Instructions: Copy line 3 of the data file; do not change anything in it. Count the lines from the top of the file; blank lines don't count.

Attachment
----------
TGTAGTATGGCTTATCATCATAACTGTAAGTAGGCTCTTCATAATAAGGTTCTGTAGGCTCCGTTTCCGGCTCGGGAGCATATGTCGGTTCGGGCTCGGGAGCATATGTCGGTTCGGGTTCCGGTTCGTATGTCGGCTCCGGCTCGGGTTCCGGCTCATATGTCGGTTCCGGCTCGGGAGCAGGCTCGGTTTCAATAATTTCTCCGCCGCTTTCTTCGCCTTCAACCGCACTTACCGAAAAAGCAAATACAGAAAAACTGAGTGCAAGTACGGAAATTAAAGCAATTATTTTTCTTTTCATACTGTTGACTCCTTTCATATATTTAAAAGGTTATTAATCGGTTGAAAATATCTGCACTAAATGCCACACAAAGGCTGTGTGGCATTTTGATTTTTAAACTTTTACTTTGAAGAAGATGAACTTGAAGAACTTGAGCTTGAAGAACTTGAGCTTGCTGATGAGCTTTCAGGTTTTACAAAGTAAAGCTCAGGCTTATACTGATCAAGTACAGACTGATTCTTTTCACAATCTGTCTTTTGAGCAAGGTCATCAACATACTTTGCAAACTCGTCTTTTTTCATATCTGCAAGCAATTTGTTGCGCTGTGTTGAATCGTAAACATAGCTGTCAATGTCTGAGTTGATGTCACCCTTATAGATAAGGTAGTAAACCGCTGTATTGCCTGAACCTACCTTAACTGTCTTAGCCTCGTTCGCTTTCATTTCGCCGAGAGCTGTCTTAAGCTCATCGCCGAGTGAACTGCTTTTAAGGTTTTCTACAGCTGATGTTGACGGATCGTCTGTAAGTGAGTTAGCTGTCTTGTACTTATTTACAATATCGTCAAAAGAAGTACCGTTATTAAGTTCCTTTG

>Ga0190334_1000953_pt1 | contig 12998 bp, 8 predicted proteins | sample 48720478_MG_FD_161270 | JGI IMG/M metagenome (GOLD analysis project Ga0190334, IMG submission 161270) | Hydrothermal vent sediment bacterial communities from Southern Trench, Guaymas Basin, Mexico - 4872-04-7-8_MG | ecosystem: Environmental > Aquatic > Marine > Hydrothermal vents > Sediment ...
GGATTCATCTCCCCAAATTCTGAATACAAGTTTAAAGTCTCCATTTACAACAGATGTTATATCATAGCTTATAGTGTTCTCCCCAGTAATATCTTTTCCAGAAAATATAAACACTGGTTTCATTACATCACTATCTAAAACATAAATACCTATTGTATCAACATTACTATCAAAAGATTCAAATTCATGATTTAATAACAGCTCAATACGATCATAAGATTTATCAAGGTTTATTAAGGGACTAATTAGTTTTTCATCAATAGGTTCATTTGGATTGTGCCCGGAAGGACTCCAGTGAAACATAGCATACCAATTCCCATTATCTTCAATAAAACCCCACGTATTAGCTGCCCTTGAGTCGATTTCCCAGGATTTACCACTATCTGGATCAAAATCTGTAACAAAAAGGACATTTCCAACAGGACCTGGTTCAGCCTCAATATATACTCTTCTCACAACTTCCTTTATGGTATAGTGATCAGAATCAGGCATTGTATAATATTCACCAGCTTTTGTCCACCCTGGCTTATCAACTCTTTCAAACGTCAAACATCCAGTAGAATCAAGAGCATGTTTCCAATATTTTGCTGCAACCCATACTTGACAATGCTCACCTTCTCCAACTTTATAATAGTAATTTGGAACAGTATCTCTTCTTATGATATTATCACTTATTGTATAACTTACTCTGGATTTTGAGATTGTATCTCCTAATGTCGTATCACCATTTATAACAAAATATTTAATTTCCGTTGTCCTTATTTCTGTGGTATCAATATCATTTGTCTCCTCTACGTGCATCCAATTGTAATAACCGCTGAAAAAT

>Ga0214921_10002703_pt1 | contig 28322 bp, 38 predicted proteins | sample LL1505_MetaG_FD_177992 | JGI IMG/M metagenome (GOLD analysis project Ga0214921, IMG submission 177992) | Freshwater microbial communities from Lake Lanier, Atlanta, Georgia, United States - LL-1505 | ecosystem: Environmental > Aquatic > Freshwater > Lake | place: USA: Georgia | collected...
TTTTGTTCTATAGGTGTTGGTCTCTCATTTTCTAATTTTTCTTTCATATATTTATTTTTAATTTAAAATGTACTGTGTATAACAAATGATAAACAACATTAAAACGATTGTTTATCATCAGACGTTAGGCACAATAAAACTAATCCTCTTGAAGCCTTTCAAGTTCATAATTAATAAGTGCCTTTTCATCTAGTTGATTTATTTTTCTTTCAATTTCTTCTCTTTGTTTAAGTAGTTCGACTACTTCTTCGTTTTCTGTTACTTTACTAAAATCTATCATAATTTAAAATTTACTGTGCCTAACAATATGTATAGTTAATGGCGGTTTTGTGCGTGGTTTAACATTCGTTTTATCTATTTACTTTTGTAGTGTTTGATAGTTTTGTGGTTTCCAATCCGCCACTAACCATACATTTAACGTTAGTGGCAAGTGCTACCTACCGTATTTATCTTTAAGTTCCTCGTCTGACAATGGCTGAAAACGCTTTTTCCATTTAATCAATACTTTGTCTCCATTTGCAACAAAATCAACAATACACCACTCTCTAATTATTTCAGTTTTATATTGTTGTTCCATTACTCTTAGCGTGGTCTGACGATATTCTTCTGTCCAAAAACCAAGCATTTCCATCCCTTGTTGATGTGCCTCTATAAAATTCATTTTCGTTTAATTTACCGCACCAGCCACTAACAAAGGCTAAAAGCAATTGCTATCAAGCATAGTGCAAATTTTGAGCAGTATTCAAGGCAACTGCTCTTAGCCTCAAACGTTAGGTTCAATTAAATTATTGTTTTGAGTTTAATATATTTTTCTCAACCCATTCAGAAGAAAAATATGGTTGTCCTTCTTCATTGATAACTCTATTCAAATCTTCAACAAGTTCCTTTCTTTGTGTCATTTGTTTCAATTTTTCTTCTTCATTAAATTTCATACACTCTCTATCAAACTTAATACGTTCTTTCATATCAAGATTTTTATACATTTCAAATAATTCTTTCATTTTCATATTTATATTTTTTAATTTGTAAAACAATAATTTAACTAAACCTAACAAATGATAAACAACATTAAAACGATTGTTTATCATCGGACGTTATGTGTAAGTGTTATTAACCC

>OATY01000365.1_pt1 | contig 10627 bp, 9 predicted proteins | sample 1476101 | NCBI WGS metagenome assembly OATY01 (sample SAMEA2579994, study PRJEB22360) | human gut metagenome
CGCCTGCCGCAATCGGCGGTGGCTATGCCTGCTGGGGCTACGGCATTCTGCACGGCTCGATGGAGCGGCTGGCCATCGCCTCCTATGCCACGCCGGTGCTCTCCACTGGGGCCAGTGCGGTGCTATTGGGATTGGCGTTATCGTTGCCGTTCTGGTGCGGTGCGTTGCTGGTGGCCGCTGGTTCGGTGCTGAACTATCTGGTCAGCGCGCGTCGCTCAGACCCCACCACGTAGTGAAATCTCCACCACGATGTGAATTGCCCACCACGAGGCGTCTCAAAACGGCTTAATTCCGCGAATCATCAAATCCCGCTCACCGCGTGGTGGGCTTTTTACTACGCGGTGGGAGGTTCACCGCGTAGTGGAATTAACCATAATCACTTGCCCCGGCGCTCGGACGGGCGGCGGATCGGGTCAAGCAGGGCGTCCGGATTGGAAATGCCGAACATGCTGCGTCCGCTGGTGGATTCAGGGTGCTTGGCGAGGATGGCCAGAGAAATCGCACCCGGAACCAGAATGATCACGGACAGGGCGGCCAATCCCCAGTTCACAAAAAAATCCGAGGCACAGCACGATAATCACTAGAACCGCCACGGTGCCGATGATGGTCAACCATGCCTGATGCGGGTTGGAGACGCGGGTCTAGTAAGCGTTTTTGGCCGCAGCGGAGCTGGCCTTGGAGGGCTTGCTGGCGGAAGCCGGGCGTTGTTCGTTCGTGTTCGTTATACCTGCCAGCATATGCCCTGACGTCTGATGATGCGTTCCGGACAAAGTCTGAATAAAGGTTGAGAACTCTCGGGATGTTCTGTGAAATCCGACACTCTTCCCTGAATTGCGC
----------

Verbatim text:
GGATTCATCTCCCCAAATTCTGAATACAAGTTTAAAGTCTCCATTTACAACAGATGTTATATCATAGCTTATAGTGTTCTCCCCAGTAATATCTTTTCCAGAAAATATAAACACTGGTTTCATTACATCACTATCTAAAACATAAATACCTATTGTATCAACATTACTATCAAAAGATTCAAATTCATGATTTAATAACAGCTCAATACGATCATAAGATTTATCAAGGTTTATTAAGGGACTAATTAGTTTTTCATCAATAGGTTCATTTGGATTGTGCCCGGAAGGACTCCAGTGAAACATAGCATACCAATTCCCATTATCTTCAATAAAACCCCACGTATTAGCTGCCCTTGAGTCGATTTCCCAGGATTTACCACTATCTGGATCAAAATCTGTAACAAAAAGGACATTTCCAACAGGACCTGGTTCAGCCTCAATATATACTCTTCTCACAACTTCCTTTATGGTATAGTGATCAGAATCAGGCATTGTATAATATTCACCAGCTTTTGTCCACCCTGGCTTATCAACTCTTTCAAACGTCAAACATCCAGTAGAATCAAGAGCATGTTTCCAATATTTTGCTGCAACCCATACTTGACAATGCTCACCTTCTCCAACTTTATAATAGTAATTTGGAACAGTATCTCTTCTTATGATATTATCACTTATTGTATAACTTACTCTGGATTTTGAGATTGTATCTCCTAATGTCGTATCACCATTTATAACAAAATATTTAATTTCCGTTGTCCTTATTTCTGTGGTATCAATATCATTTGTCTCCTCTACGTGCATCCAATTGTAATAACCGCTGAAAAAT